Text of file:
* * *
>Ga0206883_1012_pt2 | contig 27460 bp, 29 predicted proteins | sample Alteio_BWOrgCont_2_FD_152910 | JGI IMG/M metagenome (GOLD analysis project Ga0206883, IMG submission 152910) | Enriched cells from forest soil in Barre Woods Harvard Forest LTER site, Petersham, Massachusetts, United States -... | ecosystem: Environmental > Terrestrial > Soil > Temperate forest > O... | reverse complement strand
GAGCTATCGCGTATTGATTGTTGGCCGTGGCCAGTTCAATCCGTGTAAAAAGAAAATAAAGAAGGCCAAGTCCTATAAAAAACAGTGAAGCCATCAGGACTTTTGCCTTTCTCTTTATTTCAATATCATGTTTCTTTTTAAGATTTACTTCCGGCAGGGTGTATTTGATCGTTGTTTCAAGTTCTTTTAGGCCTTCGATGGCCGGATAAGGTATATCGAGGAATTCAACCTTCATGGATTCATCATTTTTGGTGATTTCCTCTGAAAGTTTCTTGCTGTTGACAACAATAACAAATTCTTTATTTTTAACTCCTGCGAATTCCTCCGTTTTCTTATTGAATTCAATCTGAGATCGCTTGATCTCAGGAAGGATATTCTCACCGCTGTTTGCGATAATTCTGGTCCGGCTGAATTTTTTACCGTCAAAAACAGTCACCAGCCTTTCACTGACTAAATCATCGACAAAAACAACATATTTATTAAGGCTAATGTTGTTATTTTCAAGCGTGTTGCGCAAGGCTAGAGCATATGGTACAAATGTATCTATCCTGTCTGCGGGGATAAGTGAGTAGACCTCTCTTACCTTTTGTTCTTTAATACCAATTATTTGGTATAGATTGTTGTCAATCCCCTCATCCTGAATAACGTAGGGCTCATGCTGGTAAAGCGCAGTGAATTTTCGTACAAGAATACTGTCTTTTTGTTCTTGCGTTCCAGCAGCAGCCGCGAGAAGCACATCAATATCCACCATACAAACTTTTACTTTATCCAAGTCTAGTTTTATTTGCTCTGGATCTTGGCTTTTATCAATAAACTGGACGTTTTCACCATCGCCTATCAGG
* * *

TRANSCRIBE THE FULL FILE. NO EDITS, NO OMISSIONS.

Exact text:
>Ga0206883_1012_pt2 | contig 27460 bp, 29 predicted proteins | sample Alteio_BWOrgCont_2_FD_152910 | JGI IMG/M metagenome (GOLD analysis project Ga0206883, IMG submission 152910) | Enriched cells from forest soil in Barre Woods Harvard Forest LTER site, Petersham, Massachusetts, United States -... | ecosystem: Environmental > Terrestrial > Soil > Temperate forest > O... | reverse complement strand
GAGCTATCGCGTATTGATTGTTGGCCGTGGCCAGTTCAATCCGTGTAAAAAGAAAATAAAGAAGGCCAAGTCCTATAAAAAACAGTGAAGCCATCAGGACTTTTGCCTTTCTCTTTATTTCAATATCATGTTTCTTTTTAAGATTTACTTCCGGCAGGGTGTATTTGATCGTTGTTTCAAGTTCTTTTAGGCCTTCGATGGCCGGATAAGGTATATCGAGGAATTCAACCTTCATGGATTCATCATTTTTGGTGATTTCCTCTGAAAGTTTCTTGCTGTTGACAACAATAACAAATTCTTTATTTTTAACTCCTGCGAATTCCTCCGTTTTCTTATTGAATTCAATCTGAGATCGCTTGATCTCAGGAAGGATATTCTCACCGCTGTTTGCGATAATTCTGGTCCGGCTGAATTTTTTACCGTCAAAAACAGTCACCAGCCTTTCACTGACTAAATCATCGACAAAAACAACATATTTATTAAGGCTAATGTTGTTATTTTCAAGCGTGTTGCGCAAGGCTAGAGCATATGGTACAAATGTATCTATCCTGTCTGCGGGGATAAGTGAGTAGACCTCTCTTACCTTTTGTTCTTTAATACCAATTATTTGGTATAGATTGTTGTCAATCCCCTCATCCTGAATAACGTAGGGCTCATGCTGGTAAAGCGCAGTGAATTTTCGTACAAGAATACTGTCTTTTTGTTCTTGCGTTCCAGCAGCAGCCGCGAGAAGCACATCAATATCCACCATACAAACTTTTACTTTATCCAAGTCTAGTTTTATTTGCTCTGGATCTTGGCTTTTATCAATAAACTGGACGTTTTCACCATCGCCTATCAGG